MAR 18, 2020 4:15 PM PDT

Drug Treatments Used For Cattle Affect Wildlife

WRITTEN BY: Nouran Amin

Common drug treatments used in cattle, such as de-worming and anti-ectoparasitic products, have held effect on wildlife which urged researchers to find immediate alternatives. Previous studies have indicated an environmental impact as a result of these drugs—specifically they impacted dung beetles (a known prey for a range of bat and bird species).

Learn more about dung beetles:

"What's particularly worrying is that the beetles actually seemed to be more attracted to treated dung but, because of the toxicity of the chemicals, their larvae have poor survival rates and face impaired development,” says Fiona Mathews, Professor of Environmental Biology at the University of Sussex.

Now, findings published in the journal Environmental Toxicology and Chemistry, indicate that these drug treatments used in cattle specifically attract dung beetles and then impair their development in their larvae.

"When compared with controls, we found that dung samples from cattle treated with these products had about a third fewer dung beetle larvae,” adds Mathews. "Over time, this reduces the number of dung beetles which is troubling news for a range of bird and bat species -- for which dung beetles are key prey items. Many of these species are already listed as vulnerable so any decline in prey availability is a serious concern."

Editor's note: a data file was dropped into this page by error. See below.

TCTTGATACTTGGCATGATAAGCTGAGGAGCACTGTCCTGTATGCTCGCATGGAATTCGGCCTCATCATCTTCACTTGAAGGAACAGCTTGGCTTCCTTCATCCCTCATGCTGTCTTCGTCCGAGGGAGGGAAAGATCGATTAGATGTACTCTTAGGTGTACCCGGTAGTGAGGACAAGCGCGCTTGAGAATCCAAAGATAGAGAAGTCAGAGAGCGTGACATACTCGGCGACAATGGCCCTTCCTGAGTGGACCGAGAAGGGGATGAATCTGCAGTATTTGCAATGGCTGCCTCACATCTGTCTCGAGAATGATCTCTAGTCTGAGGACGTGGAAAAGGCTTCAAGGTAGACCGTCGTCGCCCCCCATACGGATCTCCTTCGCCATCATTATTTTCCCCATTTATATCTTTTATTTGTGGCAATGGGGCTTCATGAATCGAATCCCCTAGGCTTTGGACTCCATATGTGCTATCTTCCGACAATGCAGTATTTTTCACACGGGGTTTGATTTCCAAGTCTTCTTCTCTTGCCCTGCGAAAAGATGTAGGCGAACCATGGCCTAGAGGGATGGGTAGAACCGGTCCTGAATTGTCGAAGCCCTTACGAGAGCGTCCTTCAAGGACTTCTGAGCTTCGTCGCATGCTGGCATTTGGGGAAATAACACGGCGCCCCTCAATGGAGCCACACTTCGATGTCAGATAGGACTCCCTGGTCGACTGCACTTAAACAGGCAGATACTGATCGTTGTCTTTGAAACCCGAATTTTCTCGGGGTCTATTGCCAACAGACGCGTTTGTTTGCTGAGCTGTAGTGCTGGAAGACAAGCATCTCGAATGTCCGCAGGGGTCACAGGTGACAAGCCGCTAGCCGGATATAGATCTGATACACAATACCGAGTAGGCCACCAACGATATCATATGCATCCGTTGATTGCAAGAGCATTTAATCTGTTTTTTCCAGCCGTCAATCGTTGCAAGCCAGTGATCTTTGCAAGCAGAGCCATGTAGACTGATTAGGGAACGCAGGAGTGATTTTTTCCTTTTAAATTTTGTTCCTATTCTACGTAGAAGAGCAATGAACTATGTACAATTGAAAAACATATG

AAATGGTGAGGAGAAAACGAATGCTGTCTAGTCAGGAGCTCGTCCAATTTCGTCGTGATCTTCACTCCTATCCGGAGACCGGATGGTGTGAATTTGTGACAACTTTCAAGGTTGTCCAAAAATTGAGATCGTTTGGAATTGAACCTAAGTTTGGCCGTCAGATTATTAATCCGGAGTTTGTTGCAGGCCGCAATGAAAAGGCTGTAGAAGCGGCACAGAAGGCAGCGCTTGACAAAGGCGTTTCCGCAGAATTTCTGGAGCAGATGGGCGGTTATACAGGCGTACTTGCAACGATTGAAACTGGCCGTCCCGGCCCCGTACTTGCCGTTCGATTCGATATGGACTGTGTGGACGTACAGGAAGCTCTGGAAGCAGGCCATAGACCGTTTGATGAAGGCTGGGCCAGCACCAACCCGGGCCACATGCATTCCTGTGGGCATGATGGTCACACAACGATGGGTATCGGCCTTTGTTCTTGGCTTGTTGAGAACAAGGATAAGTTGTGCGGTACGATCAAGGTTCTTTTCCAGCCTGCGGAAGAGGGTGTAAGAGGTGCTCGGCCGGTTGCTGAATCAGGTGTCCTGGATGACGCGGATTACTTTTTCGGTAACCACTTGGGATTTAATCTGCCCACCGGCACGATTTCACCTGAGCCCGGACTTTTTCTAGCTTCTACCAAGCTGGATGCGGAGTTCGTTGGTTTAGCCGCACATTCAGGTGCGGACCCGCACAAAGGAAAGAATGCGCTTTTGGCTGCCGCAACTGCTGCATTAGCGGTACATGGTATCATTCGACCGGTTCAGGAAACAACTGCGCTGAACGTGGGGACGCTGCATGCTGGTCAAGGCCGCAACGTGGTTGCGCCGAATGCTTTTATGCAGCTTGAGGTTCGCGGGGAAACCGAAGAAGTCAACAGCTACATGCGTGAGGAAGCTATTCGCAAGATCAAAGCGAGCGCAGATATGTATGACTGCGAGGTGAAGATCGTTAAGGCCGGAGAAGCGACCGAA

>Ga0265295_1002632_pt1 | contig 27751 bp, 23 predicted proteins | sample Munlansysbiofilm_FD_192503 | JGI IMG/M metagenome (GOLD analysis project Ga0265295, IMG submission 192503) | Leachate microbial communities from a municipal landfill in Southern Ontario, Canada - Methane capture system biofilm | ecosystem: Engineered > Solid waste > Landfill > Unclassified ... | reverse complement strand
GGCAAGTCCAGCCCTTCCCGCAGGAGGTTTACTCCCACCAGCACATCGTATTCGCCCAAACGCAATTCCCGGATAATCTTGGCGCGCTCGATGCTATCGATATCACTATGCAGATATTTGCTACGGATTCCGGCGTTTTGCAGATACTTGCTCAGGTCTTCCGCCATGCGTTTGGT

The beetles are food for a range of bats and birds—and if these beetles have been impaired, it also negatively affects these species.

"Many farmers are now facing a gap in their income as they have to make new applications. Sticking to an insecticide-free approach may not be economically attractive compared with switching to conventional systems where the routine use of anti-parasitic agents is normal. Once applied, the residues can remain in the soil -- affecting a wide range of invertebrates -- for months."

"Some of these farms are also critical for British wildlife, particularly rare bats, and the introduction of chemicals could really impact their numbers -- as demonstrated in our study."

Source: Science Daily

About the Author
Doctorate (PhD)
Nouran is a scientist, educator, and life-long learner with a passion for making science more communicable. When not busy in the lab isolating blood macrophages, she enjoys writing on various STEM topics.
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